Scope and Content
Restrictions on Access
Lawyer, public official, judge. Born in Seattle in 1903, Frederick G. Hamley graduated from the University of Washington Law School in 1932. While in private practice in Seattle, he became active in city politics as a member of the municipal good-government organization, the New Order of Cincinnatus. With support from the Cincinnatus movement he was elected to the Seattle City Council. He served from 1935 to 1938 along with his close friend, Arthur B. Langlie. In June, 1938, he went from the city council to an administrative post, superintendent of the Seattle Water Department and chairman of the Board of Public Works. He held these positions for only a couple of months.
Hamley functioned as a political adviser to Langlie, mayor of Seattle, 1938-1941, and governor of Washington State, 1941-44, 1949-1957. From August, 1938, through 1940 Hamley worked as an attorney for the Bureau of Reclamation in Grand Coulee, Washington. In 1941 he joined newly elected Governor Langlie in Olympia as his personal legal adviser, then served in various administrative positions, but mainly as director of the Washington Department of Public Service (later known as the State Department of Public Utilities).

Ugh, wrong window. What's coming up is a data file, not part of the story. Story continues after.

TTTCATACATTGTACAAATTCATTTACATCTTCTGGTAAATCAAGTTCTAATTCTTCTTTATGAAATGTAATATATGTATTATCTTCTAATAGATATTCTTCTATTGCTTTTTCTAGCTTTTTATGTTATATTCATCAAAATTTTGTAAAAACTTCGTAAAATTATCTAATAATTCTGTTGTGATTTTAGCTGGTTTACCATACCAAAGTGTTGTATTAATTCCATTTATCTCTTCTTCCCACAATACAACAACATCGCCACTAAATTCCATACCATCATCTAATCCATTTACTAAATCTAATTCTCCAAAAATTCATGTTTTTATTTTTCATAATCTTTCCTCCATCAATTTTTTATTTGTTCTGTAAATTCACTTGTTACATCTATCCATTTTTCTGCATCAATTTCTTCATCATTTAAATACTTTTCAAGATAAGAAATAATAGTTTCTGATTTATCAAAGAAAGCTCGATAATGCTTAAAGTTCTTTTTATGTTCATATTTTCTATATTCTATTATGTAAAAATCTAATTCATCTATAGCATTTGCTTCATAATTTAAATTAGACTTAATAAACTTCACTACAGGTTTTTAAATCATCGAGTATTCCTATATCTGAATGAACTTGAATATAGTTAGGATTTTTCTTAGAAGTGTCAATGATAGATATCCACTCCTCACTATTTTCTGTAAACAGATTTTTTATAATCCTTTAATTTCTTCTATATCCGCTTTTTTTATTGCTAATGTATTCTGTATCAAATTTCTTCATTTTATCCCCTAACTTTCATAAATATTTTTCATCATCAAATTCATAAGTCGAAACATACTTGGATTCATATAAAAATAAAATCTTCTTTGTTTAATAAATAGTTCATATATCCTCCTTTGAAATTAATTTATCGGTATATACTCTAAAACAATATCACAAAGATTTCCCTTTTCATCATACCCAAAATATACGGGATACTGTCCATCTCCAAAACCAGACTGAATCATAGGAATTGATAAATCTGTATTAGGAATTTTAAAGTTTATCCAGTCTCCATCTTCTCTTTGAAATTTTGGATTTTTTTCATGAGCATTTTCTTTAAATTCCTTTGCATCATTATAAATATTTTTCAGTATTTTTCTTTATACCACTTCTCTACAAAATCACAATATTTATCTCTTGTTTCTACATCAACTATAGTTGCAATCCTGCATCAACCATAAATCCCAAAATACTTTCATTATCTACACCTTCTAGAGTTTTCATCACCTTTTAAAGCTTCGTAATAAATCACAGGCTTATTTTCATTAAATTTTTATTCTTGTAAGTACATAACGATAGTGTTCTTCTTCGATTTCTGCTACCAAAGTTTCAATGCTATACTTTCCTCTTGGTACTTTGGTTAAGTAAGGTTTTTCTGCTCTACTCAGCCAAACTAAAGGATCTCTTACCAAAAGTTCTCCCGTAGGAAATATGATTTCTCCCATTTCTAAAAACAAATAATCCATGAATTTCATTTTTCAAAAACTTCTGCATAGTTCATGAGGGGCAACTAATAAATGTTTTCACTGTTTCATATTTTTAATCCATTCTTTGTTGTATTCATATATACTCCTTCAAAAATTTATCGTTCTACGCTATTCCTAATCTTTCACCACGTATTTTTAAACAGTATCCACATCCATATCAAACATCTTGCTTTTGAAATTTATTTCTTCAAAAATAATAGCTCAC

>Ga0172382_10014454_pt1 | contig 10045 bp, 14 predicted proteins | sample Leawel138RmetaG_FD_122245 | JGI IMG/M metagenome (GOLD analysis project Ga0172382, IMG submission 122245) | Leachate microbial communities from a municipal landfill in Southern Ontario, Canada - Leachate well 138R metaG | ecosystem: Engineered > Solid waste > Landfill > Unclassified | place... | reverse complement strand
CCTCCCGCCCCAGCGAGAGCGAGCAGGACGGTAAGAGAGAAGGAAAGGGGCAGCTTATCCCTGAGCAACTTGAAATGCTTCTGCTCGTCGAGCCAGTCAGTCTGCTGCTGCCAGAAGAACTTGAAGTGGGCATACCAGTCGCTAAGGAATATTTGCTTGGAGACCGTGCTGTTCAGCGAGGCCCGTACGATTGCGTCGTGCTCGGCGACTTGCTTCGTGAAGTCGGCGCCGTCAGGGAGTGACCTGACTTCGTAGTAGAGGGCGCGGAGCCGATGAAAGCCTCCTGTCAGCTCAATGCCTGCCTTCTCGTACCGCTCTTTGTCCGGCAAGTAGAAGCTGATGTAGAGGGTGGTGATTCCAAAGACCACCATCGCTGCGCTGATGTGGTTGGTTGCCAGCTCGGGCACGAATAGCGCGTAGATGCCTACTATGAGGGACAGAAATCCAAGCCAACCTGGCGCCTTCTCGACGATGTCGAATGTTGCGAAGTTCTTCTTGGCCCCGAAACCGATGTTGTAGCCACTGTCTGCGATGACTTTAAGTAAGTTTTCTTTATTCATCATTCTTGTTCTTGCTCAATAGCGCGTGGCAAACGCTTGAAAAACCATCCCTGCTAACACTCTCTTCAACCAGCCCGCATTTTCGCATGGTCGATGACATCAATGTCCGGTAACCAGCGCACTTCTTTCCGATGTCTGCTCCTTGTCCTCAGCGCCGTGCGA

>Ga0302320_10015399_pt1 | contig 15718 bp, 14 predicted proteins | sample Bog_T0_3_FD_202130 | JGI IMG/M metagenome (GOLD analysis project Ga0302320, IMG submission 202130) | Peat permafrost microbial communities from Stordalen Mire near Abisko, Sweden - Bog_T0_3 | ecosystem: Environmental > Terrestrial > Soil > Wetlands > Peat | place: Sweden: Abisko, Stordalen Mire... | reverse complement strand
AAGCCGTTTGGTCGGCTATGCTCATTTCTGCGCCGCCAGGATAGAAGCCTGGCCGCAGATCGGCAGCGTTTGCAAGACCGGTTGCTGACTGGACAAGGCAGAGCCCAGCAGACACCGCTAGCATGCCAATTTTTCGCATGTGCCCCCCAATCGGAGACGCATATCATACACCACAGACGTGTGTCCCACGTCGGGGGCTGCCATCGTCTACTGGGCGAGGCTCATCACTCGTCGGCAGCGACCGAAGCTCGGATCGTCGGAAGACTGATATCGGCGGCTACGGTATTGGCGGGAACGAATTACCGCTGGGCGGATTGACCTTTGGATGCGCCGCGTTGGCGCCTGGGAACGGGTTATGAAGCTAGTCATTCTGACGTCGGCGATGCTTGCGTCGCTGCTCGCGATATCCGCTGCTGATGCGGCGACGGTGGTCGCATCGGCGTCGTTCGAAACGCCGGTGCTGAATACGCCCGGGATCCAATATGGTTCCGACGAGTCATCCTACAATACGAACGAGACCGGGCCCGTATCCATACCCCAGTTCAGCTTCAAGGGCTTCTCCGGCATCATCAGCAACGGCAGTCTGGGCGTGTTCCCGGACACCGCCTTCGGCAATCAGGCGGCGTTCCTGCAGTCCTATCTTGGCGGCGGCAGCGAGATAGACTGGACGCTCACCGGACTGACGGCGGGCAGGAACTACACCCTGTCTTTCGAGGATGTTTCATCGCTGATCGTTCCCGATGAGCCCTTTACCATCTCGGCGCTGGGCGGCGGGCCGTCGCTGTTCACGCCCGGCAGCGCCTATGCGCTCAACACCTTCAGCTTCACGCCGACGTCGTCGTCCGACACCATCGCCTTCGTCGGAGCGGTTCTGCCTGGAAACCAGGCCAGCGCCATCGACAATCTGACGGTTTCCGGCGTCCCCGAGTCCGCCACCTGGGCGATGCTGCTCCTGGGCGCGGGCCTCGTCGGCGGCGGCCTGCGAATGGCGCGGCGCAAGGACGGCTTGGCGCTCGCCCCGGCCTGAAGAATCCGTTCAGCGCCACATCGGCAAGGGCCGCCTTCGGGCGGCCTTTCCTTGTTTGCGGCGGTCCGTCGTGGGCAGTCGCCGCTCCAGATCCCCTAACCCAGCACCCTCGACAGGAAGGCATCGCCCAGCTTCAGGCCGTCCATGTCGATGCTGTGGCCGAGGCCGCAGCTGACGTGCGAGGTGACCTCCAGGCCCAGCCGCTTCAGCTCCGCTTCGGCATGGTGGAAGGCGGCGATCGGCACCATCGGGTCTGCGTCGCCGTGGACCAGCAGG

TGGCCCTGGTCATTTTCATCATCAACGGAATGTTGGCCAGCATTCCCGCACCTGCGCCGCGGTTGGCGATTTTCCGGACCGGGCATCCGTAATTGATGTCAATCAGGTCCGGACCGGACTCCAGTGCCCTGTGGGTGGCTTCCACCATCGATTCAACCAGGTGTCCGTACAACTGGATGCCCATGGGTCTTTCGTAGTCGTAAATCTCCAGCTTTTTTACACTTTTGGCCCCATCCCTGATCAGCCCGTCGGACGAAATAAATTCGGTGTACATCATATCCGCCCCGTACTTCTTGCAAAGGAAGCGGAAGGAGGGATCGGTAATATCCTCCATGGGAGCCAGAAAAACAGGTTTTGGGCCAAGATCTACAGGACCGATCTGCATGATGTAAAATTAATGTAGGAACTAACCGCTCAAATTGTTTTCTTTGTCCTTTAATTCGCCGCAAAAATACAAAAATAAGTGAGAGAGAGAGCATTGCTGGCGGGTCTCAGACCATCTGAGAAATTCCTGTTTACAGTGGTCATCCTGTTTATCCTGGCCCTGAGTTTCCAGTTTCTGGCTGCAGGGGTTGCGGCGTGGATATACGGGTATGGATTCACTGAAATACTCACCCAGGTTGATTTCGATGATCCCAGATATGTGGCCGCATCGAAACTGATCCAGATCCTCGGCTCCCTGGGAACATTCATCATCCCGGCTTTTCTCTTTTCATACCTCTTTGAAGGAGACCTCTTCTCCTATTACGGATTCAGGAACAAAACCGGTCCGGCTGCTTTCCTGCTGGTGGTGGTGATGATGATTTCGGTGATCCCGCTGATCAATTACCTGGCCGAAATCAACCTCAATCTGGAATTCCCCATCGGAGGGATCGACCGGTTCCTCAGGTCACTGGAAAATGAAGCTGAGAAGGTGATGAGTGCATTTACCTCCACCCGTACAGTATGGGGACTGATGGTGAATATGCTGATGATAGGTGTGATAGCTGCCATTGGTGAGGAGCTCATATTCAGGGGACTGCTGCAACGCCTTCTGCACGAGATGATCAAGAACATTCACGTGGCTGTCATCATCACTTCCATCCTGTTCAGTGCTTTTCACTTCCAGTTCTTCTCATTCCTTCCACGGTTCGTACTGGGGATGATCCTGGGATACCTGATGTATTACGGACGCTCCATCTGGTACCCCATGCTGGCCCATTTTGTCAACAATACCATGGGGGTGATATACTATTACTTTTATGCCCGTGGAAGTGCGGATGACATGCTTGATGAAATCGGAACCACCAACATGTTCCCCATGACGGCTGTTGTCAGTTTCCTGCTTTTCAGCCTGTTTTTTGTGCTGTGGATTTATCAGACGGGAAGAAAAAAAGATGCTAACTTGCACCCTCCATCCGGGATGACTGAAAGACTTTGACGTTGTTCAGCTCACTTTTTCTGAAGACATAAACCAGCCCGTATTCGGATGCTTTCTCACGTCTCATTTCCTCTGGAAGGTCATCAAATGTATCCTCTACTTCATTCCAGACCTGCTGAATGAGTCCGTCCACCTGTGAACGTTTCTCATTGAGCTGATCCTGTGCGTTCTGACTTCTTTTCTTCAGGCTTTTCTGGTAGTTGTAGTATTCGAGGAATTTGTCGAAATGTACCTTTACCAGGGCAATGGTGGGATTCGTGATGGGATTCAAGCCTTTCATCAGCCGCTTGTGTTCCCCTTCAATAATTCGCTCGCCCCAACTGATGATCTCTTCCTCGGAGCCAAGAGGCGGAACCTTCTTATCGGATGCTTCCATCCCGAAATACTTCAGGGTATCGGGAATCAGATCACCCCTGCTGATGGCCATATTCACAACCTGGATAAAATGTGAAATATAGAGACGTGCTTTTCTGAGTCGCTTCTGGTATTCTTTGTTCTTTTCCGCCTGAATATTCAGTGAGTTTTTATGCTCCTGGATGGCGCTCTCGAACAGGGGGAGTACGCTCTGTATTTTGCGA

In 1943 he moved to Washington, D.C. to become assistant general solicitor of the National Association of Railroad and Utilities Commissioners, and from 1944 to 1949 he served as general solicitor. Hamley returned to Olympia, Washington, in September, 1949, when Governor Langlie appointed him to the Washington State Supreme Court. He served on the court from then until 1956; in 1955 and 1956 he was chief justice.